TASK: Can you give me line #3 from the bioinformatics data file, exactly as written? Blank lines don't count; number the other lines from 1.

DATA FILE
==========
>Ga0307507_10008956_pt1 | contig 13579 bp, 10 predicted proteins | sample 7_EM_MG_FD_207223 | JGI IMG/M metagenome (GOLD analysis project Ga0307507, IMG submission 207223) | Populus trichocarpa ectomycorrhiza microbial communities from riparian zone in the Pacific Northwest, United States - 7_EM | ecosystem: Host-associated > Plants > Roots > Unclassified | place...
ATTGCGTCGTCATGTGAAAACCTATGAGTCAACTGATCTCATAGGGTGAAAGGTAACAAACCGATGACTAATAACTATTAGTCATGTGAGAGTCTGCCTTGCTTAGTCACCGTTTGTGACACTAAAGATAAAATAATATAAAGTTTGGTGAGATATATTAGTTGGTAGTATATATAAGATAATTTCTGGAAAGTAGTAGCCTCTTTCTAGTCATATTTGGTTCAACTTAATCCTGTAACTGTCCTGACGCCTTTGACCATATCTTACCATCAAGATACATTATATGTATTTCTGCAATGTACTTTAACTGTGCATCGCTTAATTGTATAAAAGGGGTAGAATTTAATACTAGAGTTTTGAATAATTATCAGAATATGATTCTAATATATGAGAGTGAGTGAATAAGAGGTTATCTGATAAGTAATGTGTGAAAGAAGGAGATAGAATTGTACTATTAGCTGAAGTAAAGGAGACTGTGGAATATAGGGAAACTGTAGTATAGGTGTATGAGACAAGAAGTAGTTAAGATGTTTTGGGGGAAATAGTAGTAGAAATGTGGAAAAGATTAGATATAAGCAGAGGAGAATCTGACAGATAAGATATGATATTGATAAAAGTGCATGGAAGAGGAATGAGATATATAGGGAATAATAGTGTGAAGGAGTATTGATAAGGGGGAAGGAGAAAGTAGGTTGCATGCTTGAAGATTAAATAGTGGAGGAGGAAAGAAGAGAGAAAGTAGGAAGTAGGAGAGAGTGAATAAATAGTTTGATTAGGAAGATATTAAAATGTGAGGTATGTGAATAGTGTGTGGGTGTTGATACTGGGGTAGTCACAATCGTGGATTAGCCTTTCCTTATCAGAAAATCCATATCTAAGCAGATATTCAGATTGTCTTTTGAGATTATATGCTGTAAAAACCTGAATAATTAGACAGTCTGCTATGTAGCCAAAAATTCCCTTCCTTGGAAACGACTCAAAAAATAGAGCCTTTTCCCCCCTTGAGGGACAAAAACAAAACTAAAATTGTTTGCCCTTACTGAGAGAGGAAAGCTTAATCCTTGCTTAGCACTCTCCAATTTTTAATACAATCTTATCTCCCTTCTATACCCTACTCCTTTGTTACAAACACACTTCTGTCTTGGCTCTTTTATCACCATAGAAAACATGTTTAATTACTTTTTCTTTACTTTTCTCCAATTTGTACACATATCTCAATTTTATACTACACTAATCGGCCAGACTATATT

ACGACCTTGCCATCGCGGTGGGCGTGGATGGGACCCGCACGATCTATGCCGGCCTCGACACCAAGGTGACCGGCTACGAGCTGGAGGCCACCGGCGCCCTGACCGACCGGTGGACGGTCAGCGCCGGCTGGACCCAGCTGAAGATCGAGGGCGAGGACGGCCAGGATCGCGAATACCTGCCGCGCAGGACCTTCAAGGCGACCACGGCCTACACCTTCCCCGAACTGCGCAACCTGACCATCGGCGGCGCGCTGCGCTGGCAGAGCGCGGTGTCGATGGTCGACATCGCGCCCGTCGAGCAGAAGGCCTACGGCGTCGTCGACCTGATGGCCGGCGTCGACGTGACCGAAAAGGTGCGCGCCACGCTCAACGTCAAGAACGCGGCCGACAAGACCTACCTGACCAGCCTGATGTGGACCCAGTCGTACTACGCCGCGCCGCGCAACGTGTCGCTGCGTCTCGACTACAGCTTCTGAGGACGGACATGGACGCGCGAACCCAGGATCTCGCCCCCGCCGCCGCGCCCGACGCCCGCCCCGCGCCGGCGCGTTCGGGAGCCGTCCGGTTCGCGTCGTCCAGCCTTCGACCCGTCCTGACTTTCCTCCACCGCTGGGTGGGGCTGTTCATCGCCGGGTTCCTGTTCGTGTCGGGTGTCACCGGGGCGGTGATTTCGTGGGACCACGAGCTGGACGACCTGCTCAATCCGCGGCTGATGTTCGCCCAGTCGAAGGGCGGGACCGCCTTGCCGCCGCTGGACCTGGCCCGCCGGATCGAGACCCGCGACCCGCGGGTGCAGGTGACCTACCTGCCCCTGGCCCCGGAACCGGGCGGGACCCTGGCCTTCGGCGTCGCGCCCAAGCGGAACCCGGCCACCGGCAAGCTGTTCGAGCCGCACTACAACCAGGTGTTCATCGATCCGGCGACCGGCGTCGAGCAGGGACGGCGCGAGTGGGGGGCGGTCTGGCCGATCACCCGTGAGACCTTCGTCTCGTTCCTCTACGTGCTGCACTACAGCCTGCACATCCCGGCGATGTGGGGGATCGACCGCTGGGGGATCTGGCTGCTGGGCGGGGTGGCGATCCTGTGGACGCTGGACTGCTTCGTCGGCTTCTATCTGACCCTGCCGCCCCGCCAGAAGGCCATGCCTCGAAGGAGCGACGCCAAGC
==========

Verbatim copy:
ACGACCTTGCCATCGCGGTGGGCGTGGATGGGACCCGCACGATCTATGCCGGCCTCGACACCAAGGTGACCGGCTACGAGCTGGAGGCCACCGGCGCCCTGACCGACCGGTGGACGGTCAGCGCCGGCTGGACCCAGCTGAAGATCGAGGGCGAGGACGGCCAGGATCGCGAATACCTGCCGCGCAGGACCTTCAAGGCGACCACGGCCTACACCTTCCCCGAACTGCGCAACCTGACCATCGGCGGCGCGCTGCGCTGGCAGAGCGCGGTGTCGATGGTCGACATCGCGCCCGTCGAGCAGAAGGCCTACGGCGTCGTCGACCTGATGGCCGGCGTCGACGTGACCGAAAAGGTGCGCGCCACGCTCAACGTCAAGAACGCGGCCGACAAGACCTACCTGACCAGCCTGATGTGGACCCAGTCGTACTACGCCGCGCCGCGCAACGTGTCGCTGCGTCTCGACTACAGCTTCTGAGGACGGACATGGACGCGCGAACCCAGGATCTCGCCCCCGCCGCCGCGCCCGACGCCCGCCCCGCGCCGGCGCGTTCGGGAGCCGTCCGGTTCGCGTCGTCCAGCCTTCGACCCGTCCTGACTTTCCTCCACCGCTGGGTGGGGCTGTTCATCGCCGGGTTCCTGTTCGTGTCGGGTGTCACCGGGGCGGTGATTTCGTGGGACCACGAGCTGGACGACCTGCTCAATCCGCGGCTGATGTTCGCCCAGTCGAAGGGCGGGACCGCCTTGCCGCCGCTGGACCTGGCCCGCCGGATCGAGACCCGCGACCCGCGGGTGCAGGTGACCTACCTGCCCCTGGCCCCGGAACCGGGCGGGACCCTGGCCTTCGGCGTCGCGCCCAAGCGGAACCCGGCCACCGGCAAGCTGTTCGAGCCGCACTACAACCAGGTGTTCATCGATCCGGCGACCGGCGTCGAGCAGGGACGGCGCGAGTGGGGGGCGGTCTGGCCGATCACCCGTGAGACCTTCGTCTCGTTCCTCTACGTGCTGCACTACAGCCTGCACATCCCGGCGATGTGGGGGATCGACCGCTGGGGGATCTGGCTGCTGGGCGGGGTGGCGATCCTGTGGACGCTGGACTGCTTCGTCGGCTTCTATCTGACCCTGCCGCCCCGCCAGAAGGCCATGCCTCGAAGGAGCGACGCCAAGC